Imagine being in a house with 15 family members, and watching them all gradually die from Ebola.
This was Gibril Kamara’s reality.
Last month in Sierra Leone, Gibril shared his harrowing ordeal with our visiting team from Washington, D.C. As the senior coordinator of USAID’s Africa Ebola Unit, I was traveling with USAID Associate Administrator Eric Postel and others in Liberia, Sierra Leone and Guinea — the three countries most affected by Ebola — to see USAID’s efforts on the ground, meet with officials, and hear from communities.
We met Gibril and three other Ebola survivors at the International Organization for Migration’s Ebola healthcare training center in Freetown. They told us their stories of resilience amid a devastating public health crisis.
Gibril recounted how at first his family members thought the symptoms they exhibited could have been caused by any number of diseases. However, Gibril knew the telltale signs of Ebola.
He pleaded with his family to go to a medical facility, but the patriarch of the family refused to allow them to leave. While the fear of stigma permeated the air, the patriarch insisted everyone stay at home and not seek outside help.
First, one sister died, then another, then uncles and aunts, and finally the patriarch himself.
Gibril decided he would not be next.
On the brink of succumbing to Ebola himself, Gibril made his way in a taxi to a hospital for medical care. With proper Ebola treatment and care, Gibril survived.
Although Liberia reached zero Ebola cases just days before my arrival in country, Sierra Leone and Guinea continue to see new cases weekly, and stories like Gibril’s are still common.
Through the Disaster Assistance Response Team (DART), USAID continues to work alongside partners in all three countries to fight the spread of the disease. After hearing Gibril’s story, I stood in the middle of an Ebola command center in Freetown and was awestruck by the vast number of people, computers and teams needed to respond to the Ebola outbreak. The extensive coordination required to contain and defeat the disease is daunting.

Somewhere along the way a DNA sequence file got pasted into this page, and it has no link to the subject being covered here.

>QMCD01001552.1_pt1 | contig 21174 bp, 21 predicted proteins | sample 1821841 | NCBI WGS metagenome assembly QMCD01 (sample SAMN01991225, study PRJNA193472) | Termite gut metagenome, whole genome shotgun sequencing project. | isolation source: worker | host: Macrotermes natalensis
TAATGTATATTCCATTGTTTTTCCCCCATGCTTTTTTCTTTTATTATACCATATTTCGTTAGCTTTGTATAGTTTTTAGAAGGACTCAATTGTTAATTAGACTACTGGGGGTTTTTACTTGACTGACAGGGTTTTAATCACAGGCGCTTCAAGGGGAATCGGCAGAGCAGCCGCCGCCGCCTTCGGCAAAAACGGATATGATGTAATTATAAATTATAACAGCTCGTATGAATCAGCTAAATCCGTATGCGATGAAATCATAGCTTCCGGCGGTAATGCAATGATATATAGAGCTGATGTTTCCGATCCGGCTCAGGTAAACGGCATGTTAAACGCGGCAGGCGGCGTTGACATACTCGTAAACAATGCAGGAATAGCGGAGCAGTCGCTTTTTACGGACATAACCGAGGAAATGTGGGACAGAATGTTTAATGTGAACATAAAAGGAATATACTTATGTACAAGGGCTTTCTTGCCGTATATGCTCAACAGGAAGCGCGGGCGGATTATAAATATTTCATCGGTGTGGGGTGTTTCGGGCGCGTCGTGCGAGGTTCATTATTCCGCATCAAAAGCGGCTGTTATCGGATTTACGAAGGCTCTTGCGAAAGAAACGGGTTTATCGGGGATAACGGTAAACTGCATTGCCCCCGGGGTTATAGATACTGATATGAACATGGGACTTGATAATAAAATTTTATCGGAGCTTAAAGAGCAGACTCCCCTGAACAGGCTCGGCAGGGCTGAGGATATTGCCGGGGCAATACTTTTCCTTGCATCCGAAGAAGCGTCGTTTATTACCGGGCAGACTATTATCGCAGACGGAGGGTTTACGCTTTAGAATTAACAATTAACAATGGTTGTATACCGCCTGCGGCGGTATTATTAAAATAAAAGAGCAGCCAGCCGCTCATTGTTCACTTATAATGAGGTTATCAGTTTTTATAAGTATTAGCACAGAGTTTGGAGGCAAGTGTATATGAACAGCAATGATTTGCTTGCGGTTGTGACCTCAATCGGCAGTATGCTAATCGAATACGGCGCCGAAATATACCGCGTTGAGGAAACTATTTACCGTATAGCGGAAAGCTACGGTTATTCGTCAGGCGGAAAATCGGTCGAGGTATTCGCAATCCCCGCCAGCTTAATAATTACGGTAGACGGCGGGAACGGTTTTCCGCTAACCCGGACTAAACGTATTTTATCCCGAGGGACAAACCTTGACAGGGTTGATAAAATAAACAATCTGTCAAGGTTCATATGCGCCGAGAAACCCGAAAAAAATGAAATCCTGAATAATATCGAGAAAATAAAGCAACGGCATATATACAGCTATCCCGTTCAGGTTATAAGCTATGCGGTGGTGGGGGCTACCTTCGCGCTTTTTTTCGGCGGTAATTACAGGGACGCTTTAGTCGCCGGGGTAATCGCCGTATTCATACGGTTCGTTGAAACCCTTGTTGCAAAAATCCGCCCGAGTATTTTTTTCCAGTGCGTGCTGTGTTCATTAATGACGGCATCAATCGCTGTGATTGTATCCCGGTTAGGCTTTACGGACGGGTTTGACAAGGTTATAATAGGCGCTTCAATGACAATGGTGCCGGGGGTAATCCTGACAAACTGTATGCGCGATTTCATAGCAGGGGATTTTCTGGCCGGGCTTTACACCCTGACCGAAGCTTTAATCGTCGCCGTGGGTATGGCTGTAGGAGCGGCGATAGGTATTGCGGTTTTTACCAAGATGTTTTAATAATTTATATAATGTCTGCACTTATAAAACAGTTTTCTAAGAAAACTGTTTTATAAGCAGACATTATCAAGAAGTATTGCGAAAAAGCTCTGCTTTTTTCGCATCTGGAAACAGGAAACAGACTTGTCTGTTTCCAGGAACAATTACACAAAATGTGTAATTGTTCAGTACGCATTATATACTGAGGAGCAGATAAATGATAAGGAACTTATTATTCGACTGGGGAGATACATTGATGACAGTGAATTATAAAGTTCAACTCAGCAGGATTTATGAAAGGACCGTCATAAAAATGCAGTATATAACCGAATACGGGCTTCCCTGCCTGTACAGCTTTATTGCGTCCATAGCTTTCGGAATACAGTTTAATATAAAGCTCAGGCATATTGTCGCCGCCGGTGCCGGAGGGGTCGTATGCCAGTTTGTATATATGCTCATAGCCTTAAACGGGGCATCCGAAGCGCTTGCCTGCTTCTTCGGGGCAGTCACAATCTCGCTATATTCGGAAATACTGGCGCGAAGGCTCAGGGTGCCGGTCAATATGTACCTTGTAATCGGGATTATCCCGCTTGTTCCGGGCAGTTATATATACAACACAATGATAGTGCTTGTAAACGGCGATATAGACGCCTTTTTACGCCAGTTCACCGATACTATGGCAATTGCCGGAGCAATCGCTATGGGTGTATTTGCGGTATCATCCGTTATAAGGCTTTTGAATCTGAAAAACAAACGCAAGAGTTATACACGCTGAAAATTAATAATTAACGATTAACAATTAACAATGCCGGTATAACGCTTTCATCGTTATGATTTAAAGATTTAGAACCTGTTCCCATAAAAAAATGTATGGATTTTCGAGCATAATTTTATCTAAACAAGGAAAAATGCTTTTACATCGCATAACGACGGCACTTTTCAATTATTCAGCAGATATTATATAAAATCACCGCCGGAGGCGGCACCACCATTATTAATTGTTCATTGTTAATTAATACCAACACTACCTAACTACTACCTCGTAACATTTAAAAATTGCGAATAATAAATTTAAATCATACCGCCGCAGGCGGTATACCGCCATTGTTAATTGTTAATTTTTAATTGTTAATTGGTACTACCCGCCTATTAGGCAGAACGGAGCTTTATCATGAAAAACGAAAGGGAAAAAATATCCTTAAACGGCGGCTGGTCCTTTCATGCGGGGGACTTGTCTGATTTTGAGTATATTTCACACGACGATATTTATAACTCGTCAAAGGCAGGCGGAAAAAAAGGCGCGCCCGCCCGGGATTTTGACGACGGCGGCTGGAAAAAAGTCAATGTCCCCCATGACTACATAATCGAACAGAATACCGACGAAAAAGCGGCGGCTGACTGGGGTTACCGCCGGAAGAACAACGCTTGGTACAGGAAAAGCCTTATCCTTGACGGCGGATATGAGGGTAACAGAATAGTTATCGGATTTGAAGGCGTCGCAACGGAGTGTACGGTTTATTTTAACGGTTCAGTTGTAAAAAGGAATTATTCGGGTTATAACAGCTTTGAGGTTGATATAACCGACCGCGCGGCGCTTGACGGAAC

From the surveillance teams and the social mobilization groups who go door to door identifying people with fever, to the ambulance drivers, health care workers and safe burial teams, everyone must work in lockstep.
Such a complicated effort is not easy in the best of circumstances, but in three of the poorest countries in the world, where the people without electricity outnumber those that have it, effective coordination is a challenge. I doff my hat to the thousands of U.S. and local staff and volunteers who continue to work tirelessly.
Since August 2014, USAID has converged an unprecedented array of people, equipment, financing and other resources to these Ebola-affected countries.
Thanks to the international community and local partners, we are easing the burdens of the citizens of these countries. As we work together to fight Ebola and lessen the secondary impacts of the outbreak, we are serving as an example of worldwide collaboration at its best.
Getting to zero Ebola cases is critical and the goal for USAID is helping these countries end the epidemic, get back on track, and be better prepared to stop any future outbreaks before they become epidemics.
Weak health care systems suffered major setbacks during the Ebola outbreak, but now USAID is helping improve the ability to detect threats early, and respond rapidly and effectively to prevent the spread of Ebola and other viruses across borders.
In addition to support rebuilding and strengthening healthcare systems, we are also helping reopen schools and stimulate local food production.
Gibril’s world was turned upside down when he lost his entire family. However — like so many other Ebola survivors — Gibril was resilient.
Resilience is such an overused word, but it captures the spirit, commitment and dedication of the citizens of Liberia, Sierra Leone and Guinea to get back on their feet after this devastating public health crisis.
Many survivors, like Gibril and the others I spoke with at the National Ebola Training Academy, now volunteer their time as trainers, health care workers and social mobilizers — helping other patients recover from their battles with the virus, while spreading awareness about Ebola prevention.
In turn, USAID will continue to support the people of West Africa. Ebola doesn’t disappear at zero, and neither will our fight to keep Ebola away.